The study addressed the effects of taking the combined hormones for five or more years. It does not make recommendations for short-term (less than three to four years) use. You should talk with your healthcare provider inclusively of Pharmacy Canada to learn the latest information about this complex issue, and to determine what the results mean for you.

An excerpt of the NHLBI report is below. You can find more information at the NHLBI Web site.

Risk reduction

Whatever your risk level is, there are steps you can take to reduce your chance of developing breast cancer.

  • Limit alcohol to no more than one drink a day.
  • Achieve or maintain your recommended weight. The role of excess body fat in the development of breast cancer is complicated, but maintaining your recommended weight probably decreases your risk of developing breast cancer.


One of the drugs in hormone replacement therapy, birth control pills and “the morning after pill.” Replaces estrogen that had previously been produced by ovaries.

Pharmacological and surgical methods of risk reduction

Some healthy women who are at a very high risk of developing breast cancer choose to use medications or surgery to reduce their risk. Following are some choices you may have if you believe your risk is extremely high.


Tamoxifen (also sold under the name Nolvadex) is a drug that has been widely used to treat women with breast cancer. Researchers have discovered that tamoxifen, when taken for five years, has reduced the occurrence of new cancers in the healthy breast of women who already have breast cancer. It is now being tried as a preventive treatment in healthy women who are at a high risk for breast cancer. Tamoxifen is not risk-free, however; it increases the risk of uterine cancer, stroke and blood clots in the legs or lungs. Check with your health care provider for the latest research results for tamoxifen or go to the National Cancer Institute Web site.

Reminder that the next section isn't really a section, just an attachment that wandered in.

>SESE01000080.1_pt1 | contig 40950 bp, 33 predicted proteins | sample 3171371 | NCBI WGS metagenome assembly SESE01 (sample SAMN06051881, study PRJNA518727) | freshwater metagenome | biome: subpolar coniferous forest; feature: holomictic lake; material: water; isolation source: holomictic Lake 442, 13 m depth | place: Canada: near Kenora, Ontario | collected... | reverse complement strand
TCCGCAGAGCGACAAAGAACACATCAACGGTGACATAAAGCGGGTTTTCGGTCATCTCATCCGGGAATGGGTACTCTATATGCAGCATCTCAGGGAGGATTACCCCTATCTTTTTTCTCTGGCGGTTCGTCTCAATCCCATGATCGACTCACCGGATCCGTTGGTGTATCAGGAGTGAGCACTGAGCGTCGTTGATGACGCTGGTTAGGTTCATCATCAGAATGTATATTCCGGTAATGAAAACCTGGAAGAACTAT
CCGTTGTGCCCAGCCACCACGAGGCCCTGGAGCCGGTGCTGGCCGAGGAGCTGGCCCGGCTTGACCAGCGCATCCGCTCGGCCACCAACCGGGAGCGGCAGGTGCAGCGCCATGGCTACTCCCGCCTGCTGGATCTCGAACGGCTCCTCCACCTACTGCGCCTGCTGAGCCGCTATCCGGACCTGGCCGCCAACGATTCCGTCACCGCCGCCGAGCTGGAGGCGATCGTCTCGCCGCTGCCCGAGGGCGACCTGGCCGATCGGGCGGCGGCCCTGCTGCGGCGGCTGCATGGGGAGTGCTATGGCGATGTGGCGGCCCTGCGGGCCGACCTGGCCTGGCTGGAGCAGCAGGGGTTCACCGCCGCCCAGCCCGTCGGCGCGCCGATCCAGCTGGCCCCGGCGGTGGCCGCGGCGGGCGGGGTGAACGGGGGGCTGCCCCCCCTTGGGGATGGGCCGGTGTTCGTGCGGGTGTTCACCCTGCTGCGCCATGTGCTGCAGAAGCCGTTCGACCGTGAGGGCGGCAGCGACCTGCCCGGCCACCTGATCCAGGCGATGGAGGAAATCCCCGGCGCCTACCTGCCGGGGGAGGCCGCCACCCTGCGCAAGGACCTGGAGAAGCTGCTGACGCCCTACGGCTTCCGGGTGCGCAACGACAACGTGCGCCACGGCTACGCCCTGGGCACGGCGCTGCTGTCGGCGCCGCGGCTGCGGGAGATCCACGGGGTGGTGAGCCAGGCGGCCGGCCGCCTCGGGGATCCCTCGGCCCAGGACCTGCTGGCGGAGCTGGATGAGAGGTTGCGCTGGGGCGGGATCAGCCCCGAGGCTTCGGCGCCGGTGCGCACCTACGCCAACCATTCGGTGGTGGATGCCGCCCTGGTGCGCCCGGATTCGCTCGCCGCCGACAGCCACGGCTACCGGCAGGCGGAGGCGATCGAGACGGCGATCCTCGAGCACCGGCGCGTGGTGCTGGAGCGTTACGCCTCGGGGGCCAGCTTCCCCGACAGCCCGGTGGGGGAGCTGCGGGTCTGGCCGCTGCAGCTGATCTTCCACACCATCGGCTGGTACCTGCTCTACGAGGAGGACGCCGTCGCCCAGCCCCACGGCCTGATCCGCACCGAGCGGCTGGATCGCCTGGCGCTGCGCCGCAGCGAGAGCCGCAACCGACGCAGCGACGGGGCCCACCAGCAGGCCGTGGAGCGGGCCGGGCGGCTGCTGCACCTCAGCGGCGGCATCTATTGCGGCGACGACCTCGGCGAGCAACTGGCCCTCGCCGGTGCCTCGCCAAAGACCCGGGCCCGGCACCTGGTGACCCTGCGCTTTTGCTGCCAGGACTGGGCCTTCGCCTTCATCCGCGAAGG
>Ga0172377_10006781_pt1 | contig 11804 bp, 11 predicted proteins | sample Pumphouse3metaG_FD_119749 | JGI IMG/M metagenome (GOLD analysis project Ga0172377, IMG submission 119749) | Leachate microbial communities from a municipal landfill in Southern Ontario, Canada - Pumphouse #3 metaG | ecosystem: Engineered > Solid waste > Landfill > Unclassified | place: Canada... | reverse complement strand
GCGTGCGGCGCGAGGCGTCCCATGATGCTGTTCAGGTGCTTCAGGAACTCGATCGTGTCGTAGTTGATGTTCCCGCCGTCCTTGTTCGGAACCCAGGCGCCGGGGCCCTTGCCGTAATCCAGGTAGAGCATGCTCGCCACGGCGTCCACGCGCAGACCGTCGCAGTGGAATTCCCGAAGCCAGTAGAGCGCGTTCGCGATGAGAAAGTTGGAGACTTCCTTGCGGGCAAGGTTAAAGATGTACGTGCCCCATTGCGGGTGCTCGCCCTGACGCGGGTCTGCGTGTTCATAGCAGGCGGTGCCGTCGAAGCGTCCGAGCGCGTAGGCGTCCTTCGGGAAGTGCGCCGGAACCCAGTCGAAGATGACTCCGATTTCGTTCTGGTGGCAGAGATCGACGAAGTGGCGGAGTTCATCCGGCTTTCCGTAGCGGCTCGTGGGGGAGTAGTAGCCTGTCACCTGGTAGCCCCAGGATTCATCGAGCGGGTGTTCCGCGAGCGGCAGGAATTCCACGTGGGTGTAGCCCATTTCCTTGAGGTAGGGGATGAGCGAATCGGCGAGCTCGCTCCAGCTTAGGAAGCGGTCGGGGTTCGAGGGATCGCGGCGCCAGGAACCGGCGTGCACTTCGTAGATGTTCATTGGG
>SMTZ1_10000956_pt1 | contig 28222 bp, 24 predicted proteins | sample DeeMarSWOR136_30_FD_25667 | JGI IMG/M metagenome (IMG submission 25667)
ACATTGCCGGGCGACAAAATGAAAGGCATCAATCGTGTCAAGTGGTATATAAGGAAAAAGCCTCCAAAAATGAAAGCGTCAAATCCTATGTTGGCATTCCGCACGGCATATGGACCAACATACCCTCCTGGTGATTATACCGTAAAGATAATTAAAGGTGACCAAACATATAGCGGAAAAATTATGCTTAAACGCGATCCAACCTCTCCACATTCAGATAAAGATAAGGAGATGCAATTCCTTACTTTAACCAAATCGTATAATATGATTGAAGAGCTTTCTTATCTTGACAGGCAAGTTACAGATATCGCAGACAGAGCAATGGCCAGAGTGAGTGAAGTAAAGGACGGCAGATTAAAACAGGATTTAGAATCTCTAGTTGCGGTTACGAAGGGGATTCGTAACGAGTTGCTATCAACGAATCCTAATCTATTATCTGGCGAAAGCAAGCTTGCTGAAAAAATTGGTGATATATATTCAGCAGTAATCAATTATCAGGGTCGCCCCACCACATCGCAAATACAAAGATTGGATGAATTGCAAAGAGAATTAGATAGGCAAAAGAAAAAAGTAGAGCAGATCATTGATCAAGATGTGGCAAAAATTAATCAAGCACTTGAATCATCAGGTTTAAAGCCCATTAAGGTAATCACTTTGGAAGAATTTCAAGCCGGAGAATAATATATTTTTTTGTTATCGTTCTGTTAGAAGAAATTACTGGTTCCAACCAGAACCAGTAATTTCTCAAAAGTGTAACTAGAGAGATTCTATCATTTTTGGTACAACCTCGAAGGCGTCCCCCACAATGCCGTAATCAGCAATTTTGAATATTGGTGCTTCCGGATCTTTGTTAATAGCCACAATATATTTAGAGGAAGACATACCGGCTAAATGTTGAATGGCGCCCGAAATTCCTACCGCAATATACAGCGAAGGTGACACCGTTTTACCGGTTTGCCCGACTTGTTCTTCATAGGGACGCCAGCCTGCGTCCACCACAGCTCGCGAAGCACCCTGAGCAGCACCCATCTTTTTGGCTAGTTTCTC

Raloxifene hydrochloride (Evista)

Raloxifene hydrochloride (sold under the name Evista) is a drug that was originally developed to treat breast cancer. But it was discovered that in some tissues, like bones, it acts like estrogen, and in others it blocks the effect of estrogen. It acts like estrogen on bones and helps increase bone density. It is used to prevent osteoporosis. It blocks the effects of estrogen in breast tissue. Research studies are under way to see if it can prevent breast cancer. Currently, there is a major study to see how Raloxifene compares with Tamoxifene in decreasing the development of breast cancer in women who are at increased risk for the disease. For more information on this study, go to the National Cancer Institute Web site.

Check with you health care provider for the latest research information. Click here for more information on raloxifene.


A drug similar to vitamin A, is being studied for the prevention of a second breast cancer in women who have already had breast cancer. It is being tried alone and in combination with drugs that block the effects of estrogen.


A drastic approach to breast cancer prevention is surgery to remove both healthy breasts. This procedure is known as bilateral prophylactic mastectomy. Women with a defective BRCA1 or BRCA2 gene have a high genetic risk of breast cancer. They might carry a genetic mutation in BRCA1 or BRCA2. Women who have a mother and one or more sisters with breast cancer before menopause, and have a diagnosis of atypical hyperplasia also have a higher risk of breast cancer. These women may want to consider surgically removing healthy breasts as a way to prevent cancer.

Such surgery is obviously controversial. It is irreversible and has significant physical and psychological effects. It is, however, associated with a reduction in the risk of breast cancer by as much as 90 percent among very high-risk women. Decisions regarding this option must be carefully considered on an individual basis in association with risk assessment and counseling.

Source: National Cancer Institute and Office on Women’s Health